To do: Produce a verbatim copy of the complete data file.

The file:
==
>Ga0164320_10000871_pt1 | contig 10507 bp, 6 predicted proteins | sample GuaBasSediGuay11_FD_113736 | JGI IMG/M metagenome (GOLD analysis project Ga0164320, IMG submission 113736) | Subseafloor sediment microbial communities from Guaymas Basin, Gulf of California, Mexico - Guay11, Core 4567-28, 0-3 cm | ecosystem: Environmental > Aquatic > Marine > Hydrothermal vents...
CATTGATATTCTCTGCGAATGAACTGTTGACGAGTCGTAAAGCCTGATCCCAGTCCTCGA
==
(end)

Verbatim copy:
>Ga0164320_10000871_pt1 | contig 10507 bp, 6 predicted proteins | sample GuaBasSediGuay11_FD_113736 | JGI IMG/M metagenome (GOLD analysis project Ga0164320, IMG submission 113736) | Subseafloor sediment microbial communities from Guaymas Basin, Gulf of California, Mexico - Guay11, Core 4567-28, 0-3 cm | ecosystem: Environmental > Aquatic > Marine > Hydrothermal vents...
CATTGATATTCTCTGCGAATGAACTGTTGACGAGTCGTAAAGCCTGATCCCAGTCCTCGA